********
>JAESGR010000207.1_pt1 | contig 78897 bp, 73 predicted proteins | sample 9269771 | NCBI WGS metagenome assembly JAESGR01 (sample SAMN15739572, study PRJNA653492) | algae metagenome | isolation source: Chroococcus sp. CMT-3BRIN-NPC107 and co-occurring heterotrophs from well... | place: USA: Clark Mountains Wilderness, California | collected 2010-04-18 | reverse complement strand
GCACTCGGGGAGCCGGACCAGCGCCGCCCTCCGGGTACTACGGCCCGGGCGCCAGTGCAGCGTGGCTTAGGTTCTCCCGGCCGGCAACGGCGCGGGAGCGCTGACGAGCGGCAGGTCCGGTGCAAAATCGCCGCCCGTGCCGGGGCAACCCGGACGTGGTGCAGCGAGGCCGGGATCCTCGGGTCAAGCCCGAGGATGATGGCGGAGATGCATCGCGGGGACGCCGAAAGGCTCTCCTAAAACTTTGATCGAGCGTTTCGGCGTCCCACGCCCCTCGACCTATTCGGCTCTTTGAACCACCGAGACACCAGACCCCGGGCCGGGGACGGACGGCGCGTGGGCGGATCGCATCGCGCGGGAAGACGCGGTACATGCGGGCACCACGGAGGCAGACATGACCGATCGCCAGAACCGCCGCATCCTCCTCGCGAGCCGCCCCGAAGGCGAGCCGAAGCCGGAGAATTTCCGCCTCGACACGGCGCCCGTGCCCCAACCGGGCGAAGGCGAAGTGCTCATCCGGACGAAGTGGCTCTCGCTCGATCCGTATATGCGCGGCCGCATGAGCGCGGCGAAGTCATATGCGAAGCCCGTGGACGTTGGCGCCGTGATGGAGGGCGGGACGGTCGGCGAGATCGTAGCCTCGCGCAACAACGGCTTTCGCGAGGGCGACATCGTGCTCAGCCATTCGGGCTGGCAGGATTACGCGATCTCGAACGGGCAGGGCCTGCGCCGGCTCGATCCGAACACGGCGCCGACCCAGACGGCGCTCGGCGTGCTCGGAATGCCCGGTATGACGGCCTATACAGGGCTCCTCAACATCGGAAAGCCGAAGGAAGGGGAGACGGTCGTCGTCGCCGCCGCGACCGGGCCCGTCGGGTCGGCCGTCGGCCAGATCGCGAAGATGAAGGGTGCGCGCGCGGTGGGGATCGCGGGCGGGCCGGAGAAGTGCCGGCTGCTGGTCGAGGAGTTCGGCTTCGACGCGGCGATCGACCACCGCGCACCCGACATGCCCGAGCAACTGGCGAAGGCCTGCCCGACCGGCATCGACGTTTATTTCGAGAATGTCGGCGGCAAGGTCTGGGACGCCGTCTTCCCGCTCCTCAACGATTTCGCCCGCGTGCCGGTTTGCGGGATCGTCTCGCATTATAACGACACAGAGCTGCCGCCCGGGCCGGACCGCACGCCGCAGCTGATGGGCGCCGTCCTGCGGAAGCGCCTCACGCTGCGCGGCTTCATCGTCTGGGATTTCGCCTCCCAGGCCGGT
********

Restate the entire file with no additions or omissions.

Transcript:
>JAESGR010000207.1_pt1 | contig 78897 bp, 73 predicted proteins | sample 9269771 | NCBI WGS metagenome assembly JAESGR01 (sample SAMN15739572, study PRJNA653492) | algae metagenome | isolation source: Chroococcus sp. CMT-3BRIN-NPC107 and co-occurring heterotrophs from well... | place: USA: Clark Mountains Wilderness, California | collected 2010-04-18 | reverse complement strand
GCACTCGGGGAGCCGGACCAGCGCCGCCCTCCGGGTACTACGGCCCGGGCGCCAGTGCAGCGTGGCTTAGGTTCTCCCGGCCGGCAACGGCGCGGGAGCGCTGACGAGCGGCAGGTCCGGTGCAAAATCGCCGCCCGTGCCGGGGCAACCCGGACGTGGTGCAGCGAGGCCGGGATCCTCGGGTCAAGCCCGAGGATGATGGCGGAGATGCATCGCGGGGACGCCGAAAGGCTCTCCTAAAACTTTGATCGAGCGTTTCGGCGTCCCACGCCCCTCGACCTATTCGGCTCTTTGAACCACCGAGACACCAGACCCCGGGCCGGGGACGGACGGCGCGTGGGCGGATCGCATCGCGCGGGAAGACGCGGTACATGCGGGCACCACGGAGGCAGACATGACCGATCGCCAGAACCGCCGCATCCTCCTCGCGAGCCGCCCCGAAGGCGAGCCGAAGCCGGAGAATTTCCGCCTCGACACGGCGCCCGTGCCCCAACCGGGCGAAGGCGAAGTGCTCATCCGGACGAAGTGGCTCTCGCTCGATCCGTATATGCGCGGCCGCATGAGCGCGGCGAAGTCATATGCGAAGCCCGTGGACGTTGGCGCCGTGATGGAGGGCGGGACGGTCGGCGAGATCGTAGCCTCGCGCAACAACGGCTTTCGCGAGGGCGACATCGTGCTCAGCCATTCGGGCTGGCAGGATTACGCGATCTCGAACGGGCAGGGCCTGCGCCGGCTCGATCCGAACACGGCGCCGACCCAGACGGCGCTCGGCGTGCTCGGAATGCCCGGTATGACGGCCTATACAGGGCTCCTCAACATCGGAAAGCCGAAGGAAGGGGAGACGGTCGTCGTCGCCGCCGCGACCGGGCCCGTCGGGTCGGCCGTCGGCCAGATCGCGAAGATGAAGGGTGCGCGCGCGGTGGGGATCGCGGGCGGGCCGGAGAAGTGCCGGCTGCTGGTCGAGGAGTTCGGCTTCGACGCGGCGATCGACCACCGCGCACCCGACATGCCCGAGCAACTGGCGAAGGCCTGCCCGACCGGCATCGACGTTTATTTCGAGAATGTCGGCGGCAAGGTCTGGGACGCCGTCTTCCCGCTCCTCAACGATTTCGCCCGCGTGCCGGTTTGCGGGATCGTCTCGCATTATAACGACACAGAGCTGCCGCCCGGGCCGGACCGCACGCCGCAGCTGATGGGCGCCGTCCTGCGGAAGCGCCTCACGCTGCGCGGCTTCATCGTCTGGGATTTCGCCTCCCAGGCCGGT